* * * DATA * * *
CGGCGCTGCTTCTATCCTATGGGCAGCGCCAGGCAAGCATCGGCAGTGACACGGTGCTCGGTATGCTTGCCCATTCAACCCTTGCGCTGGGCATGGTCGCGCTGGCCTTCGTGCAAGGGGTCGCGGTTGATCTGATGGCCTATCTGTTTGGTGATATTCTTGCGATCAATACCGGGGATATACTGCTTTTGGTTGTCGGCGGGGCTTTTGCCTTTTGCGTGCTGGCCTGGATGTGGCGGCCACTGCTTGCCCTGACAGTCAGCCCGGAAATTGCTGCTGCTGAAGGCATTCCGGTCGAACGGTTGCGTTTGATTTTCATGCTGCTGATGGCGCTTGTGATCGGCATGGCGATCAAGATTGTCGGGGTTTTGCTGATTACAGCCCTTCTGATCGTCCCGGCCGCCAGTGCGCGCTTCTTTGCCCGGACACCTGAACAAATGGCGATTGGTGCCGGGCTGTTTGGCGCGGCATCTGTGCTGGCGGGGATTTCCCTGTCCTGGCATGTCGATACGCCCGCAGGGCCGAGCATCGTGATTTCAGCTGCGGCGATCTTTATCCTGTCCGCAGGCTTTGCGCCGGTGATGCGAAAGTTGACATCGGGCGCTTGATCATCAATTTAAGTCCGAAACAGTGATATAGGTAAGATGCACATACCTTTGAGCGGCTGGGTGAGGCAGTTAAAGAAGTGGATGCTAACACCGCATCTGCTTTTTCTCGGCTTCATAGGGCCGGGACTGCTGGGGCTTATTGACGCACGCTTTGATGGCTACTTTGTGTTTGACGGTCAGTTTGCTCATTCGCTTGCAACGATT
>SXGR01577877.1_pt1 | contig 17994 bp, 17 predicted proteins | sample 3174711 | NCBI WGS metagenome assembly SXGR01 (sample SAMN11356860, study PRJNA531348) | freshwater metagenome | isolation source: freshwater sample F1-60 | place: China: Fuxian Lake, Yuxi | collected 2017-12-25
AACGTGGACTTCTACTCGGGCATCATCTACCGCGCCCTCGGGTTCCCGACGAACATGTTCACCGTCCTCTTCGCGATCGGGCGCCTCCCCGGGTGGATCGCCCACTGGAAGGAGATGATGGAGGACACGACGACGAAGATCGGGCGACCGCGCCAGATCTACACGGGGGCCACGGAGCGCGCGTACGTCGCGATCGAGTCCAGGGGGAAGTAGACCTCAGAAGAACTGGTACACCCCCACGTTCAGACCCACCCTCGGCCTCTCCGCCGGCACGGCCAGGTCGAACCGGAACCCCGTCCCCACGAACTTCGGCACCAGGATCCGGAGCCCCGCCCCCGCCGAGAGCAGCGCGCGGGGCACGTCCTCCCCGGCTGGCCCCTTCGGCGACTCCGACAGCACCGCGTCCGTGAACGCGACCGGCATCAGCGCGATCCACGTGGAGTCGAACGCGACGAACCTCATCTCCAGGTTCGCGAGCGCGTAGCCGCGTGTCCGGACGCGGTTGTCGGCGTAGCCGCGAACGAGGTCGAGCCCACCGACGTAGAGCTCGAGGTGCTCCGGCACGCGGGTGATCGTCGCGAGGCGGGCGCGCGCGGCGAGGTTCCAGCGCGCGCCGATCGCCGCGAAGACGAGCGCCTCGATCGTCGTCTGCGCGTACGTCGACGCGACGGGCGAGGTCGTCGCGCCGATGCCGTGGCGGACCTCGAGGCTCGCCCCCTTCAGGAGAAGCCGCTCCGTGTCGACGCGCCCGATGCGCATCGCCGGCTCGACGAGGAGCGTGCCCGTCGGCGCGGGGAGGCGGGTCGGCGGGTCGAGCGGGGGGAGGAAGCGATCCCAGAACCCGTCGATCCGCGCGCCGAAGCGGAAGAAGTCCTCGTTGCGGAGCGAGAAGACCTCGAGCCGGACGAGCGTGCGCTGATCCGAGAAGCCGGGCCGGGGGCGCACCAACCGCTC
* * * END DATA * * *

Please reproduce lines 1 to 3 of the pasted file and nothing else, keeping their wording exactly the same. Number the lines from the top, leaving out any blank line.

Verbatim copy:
CGGCGCTGCTTCTATCCTATGGGCAGCGCCAGGCAAGCATCGGCAGTGACACGGTGCTCGGTATGCTTGCCCATTCAACCCTTGCGCTGGGCATGGTCGCGCTGGCCTTCGTGCAAGGGGTCGCGGTTGATCTGATGGCCTATCTGTTTGGTGATATTCTTGCGATCAATACCGGGGATATACTGCTTTTGGTTGTCGGCGGGGCTTTTGCCTTTTGCGTGCTGGCCTGGATGTGGCGGCCACTGCTTGCCCTGACAGTCAGCCCGGAAATTGCTGCTGCTGAAGGCATTCCGGTCGAACGGTTGCGTTTGATTTTCATGCTGCTGATGGCGCTTGTGATCGGCATGGCGATCAAGATTGTCGGGGTTTTGCTGATTACAGCCCTTCTGATCGTCCCGGCCGCCAGTGCGCGCTTCTTTGCCCGGACACCTGAACAAATGGCGATTGGTGCCGGGCTGTTTGGCGCGGCATCTGTGCTGGCGGGGATTTCCCTGTCCTGGCATGTCGATACGCCCGCAGGGCCGAGCATCGTGATTTCAGCTGCGGCGATCTTTATCCTGTCCGCAGGCTTTGCGCCGGTGATGCGAAAGTTGACATCGGGCGCTTGATCATCAATTTAAGTCCGAAACAGTGATATAGGTAAGATGCACATACCTTTGAGCGGCTGGGTGAGGCAGTTAAAGAAGTGGATGCTAACACCGCATCTGCTTTTTCTCGGCTTCATAGGGCCGGGACTGCTGGGGCTTATTGACGCACGCTTTGATGGCTACTTTGTGTTTGACGGTCAGTTTGCTCATTCGCTTGCAACGATT
>SXGR01577877.1_pt1 | contig 17994 bp, 17 predicted proteins | sample 3174711 | NCBI WGS metagenome assembly SXGR01 (sample SAMN11356860, study PRJNA531348) | freshwater metagenome | isolation source: freshwater sample F1-60 | place: China: Fuxian Lake, Yuxi | collected 2017-12-25
AACGTGGACTTCTACTCGGGCATCATCTACCGCGCCCTCGGGTTCCCGACGAACATGTTCACCGTCCTCTTCGCGATCGGGCGCCTCCCCGGGTGGATCGCCCACTGGAAGGAGATGATGGAGGACACGACGACGAAGATCGGGCGACCGCGCCAGATCTACACGGGGGCCACGGAGCGCGCGTACGTCGCGATCGAGTCCAGGGGGAAGTAGACCTCAGAAGAACTGGTACACCCCCACGTTCAGACCCACCCTCGGCCTCTCCGCCGGCACGGCCAGGTCGAACCGGAACCCCGTCCCCACGAACTTCGGCACCAGGATCCGGAGCCCCGCCCCCGCCGAGAGCAGCGCGCGGGGCACGTCCTCCCCGGCTGGCCCCTTCGGCGACTCCGACAGCACCGCGTCCGTGAACGCGACCGGCATCAGCGCGATCCACGTGGAGTCGAACGCGACGAACCTCATCTCCAGGTTCGCGAGCGCGTAGCCGCGTGTCCGGACGCGGTTGTCGGCGTAGCCGCGAACGAGGTCGAGCCCACCGACGTAGAGCTCGAGGTGCTCCGGCACGCGGGTGATCGTCGCGAGGCGGGCGCGCGCGGCGAGGTTCCAGCGCGCGCCGATCGCCGCGAAGACGAGCGCCTCGATCGTCGTCTGCGCGTACGTCGACGCGACGGGCGAGGTCGTCGCGCCGATGCCGTGGCGGACCTCGAGGCTCGCCCCCTTCAGGAGAAGCCGCTCCGTGTCGACGCGCCCGATGCGCATCGCCGGCTCGACGAGGAGCGTGCCCGTCGGCGCGGGGAGGCGGGTCGGCGGGTCGAGCGGGGGGAGGAAGCGATCCCAGAACCCGTCGATCCGCGCGCCGAAGCGGAAGAAGTCCTCGTTGCGGAGCGAGAAGACCTCGAGCCGGACGAGCGTGCGCTGATCCGAGAAGCCGGGCCGGGGGCGCACCAACCGCTC